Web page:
Currently, CMS charges requesting parties a consolidated final payment based on costs associated with preparing an advisory opinion. In the proposed rule, CMS proposes to adopt an hourly fee of $220 for preparing an advisory opinion, which it believes accurately reflects the costs incurred by the agency. As mentioned above, CMS is also considering the addition of a further expedited pathway for requestors seeking an advisory opinion on a 30-day timeline. For such expedited requests, CMS proposes a rate of $440 per hour, which it believes reflects the extra resources needed to prepare the opinion on an abbreviated timeline.
To manage costs for requestors and to “prevent unfair surprises to requestors at the end of the process,” CMS is open to implementing a fee cap and is seeking comments on the appropriate amount of such cap as well as whether it should eliminate the initial nonrefundable $250 fee that must be included with each request for an advisory opinion. These proposed changes signal CMS’s desire for input from the healthcare community as to the fees that requestors would be willing to pay as well as an effort to strike an equitable outcome while still encouraging more requests.
4. Expanded Reliance on Advisory Opinions
Currently, as it relates to reliance on an advisory opinion issued by CMS, only the requestor can rely on the opinion, even though the relationship often involves numerous parties. In its proposed rule, CMS proposes to clarify that all parties to an arrangement subject to a favorable advisory opinion be permitted to rely on the opinion, regardless of whether they were an actual requestor of the opinion. Under this proposal, if CMS determines that an arrangement does not violate the Stark Law, the determination would apply equally to any individuals and entities that are parties to the specific arrangement.
CMS also proposes to clarify that the secretary will not pursue sanctions against any individuals or entities that are parties to an arrangement CMS determines is “indistinguishable in all material aspects” from an arrangement that was the subject of a favorable advisory opinion. In other words, CMS will clarify that the healthcare community can use advisory opinions to guide behavior in structuring similar deals — making advisory opinions more important/helpful to the greater community. The question as to whether an arrangement is indistinguishable in all material aspects to an arrangement discussed in a favorable opinion may be submitted as the subject of a separate advisory opinion. Even without this, however, the healthcare community will appreciate this additional guidance. CMS proposes to recognize that individuals and entities may “reasonably rely” on an advisory opinion as nonbinding guidance, which CMS acknowledges is already common practice, but would, if finalized, be expressly permitted.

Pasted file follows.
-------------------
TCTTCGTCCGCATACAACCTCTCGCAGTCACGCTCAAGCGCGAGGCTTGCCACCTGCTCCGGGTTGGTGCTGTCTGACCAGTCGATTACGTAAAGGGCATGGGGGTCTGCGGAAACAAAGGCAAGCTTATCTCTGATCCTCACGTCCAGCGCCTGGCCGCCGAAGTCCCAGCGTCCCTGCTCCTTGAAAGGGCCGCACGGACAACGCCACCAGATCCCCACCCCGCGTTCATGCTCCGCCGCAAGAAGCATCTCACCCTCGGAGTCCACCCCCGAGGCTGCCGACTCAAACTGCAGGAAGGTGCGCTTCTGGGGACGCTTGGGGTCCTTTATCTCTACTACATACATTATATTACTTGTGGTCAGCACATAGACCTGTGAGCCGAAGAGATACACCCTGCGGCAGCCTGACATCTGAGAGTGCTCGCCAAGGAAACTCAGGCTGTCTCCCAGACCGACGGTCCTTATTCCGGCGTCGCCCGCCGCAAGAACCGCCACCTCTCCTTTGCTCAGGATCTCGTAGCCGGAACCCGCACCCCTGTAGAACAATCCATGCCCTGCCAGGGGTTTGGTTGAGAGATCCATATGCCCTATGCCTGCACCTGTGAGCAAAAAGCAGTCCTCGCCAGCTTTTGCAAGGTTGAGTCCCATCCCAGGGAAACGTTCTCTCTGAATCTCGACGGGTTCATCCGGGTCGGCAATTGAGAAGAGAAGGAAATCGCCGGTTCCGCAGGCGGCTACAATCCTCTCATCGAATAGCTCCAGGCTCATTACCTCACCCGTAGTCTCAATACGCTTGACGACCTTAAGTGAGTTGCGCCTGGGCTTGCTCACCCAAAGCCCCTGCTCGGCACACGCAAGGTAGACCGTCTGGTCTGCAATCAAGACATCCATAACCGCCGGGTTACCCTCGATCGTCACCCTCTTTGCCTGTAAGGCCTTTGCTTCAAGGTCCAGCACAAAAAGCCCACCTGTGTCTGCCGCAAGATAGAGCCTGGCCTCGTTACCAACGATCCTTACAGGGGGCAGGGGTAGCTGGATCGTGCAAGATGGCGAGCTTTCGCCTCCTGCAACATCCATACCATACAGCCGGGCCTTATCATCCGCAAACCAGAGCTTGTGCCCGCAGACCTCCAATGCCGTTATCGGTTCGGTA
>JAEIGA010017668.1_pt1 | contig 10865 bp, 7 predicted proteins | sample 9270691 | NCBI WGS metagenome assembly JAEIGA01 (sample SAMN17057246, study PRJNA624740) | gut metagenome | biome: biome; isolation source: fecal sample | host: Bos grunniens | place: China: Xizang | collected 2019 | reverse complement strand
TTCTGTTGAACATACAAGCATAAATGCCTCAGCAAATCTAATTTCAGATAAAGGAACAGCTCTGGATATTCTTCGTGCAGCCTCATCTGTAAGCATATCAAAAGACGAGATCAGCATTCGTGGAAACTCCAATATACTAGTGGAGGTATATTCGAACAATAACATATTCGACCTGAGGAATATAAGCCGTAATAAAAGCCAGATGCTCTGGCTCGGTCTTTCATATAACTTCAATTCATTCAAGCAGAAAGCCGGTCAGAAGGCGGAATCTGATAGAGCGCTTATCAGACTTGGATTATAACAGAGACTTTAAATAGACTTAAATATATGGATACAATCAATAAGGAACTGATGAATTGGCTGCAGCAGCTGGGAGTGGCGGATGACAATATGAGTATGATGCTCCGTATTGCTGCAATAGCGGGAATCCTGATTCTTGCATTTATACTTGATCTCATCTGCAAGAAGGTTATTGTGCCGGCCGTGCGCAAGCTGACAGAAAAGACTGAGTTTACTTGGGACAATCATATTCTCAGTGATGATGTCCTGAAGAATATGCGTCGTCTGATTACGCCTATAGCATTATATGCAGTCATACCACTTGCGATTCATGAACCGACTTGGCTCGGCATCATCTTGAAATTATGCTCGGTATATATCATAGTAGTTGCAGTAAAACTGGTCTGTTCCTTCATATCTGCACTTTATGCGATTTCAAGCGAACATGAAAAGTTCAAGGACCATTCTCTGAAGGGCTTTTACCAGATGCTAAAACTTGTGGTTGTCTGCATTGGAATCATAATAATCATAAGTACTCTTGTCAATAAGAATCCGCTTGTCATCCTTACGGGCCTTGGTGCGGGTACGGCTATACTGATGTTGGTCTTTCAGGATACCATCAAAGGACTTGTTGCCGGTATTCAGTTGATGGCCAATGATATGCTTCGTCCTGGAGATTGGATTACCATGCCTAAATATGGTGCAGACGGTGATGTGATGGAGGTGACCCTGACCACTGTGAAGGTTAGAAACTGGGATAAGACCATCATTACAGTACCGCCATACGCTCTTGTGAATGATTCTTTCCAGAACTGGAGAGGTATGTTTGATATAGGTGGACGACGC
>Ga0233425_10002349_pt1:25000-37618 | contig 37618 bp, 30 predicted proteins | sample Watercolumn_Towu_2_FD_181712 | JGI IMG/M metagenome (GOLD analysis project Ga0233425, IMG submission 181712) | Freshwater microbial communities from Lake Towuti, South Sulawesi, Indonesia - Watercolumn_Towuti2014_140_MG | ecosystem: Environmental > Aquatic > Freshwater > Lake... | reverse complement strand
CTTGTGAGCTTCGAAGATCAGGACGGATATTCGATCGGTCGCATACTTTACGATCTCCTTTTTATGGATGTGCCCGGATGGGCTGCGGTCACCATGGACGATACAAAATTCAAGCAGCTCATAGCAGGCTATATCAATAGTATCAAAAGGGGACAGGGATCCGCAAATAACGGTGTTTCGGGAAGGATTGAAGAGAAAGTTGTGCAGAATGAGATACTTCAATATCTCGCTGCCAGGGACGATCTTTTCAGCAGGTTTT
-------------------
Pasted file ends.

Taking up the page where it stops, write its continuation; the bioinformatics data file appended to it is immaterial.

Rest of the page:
5. Limited Rescission Authority
Current regulations authorize CMS to rescind or revoke an advisory opinion; however, to date, CMS has not rescinded one advisory opinion. CMS is soliciting comments on whether CMS should retain a more limited rescission authority that would only apply when (1) there is a “material regulatory change” that impacts the conclusions reached or (2) the recipient of a negative advisory opinion requests that CMS reconsider the opinion in light of new facts or new law. Particularly, with it loosening reliance on such opinions, this recession change could be important, impacting many relationships.
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Overall, the foregoing proposed changes are encouraging. CMS appears to have listened to the healthcare community’s concerns, including those voiced in a recent request for information, that the advisory opinion process had not historically been utilized for this complex law. In addition, CMS is requesting further comments on the process, suggesting a final rule that may give more flexibility and reliance opportunities. Indeed, CMS expressed its desire to issue more opinions since the Stark Law requires providers to meet an exception, and, thus, favorable opinions will remain narrow and have less chance for abuse as a nonstrict liability statute could.
CMS is accepting comments on its proposal and requests for information until Sept. 27, 2019. Please consult one of the authors if you would like to discuss the potential implications of this proposed rule or submit a comment to CMS. The proposed rule could ease burdens associated with submitting advisory opinions and provide greater clarity to industry members. It may also suggest CMS will begin to issue additional advisory opinions more routinely.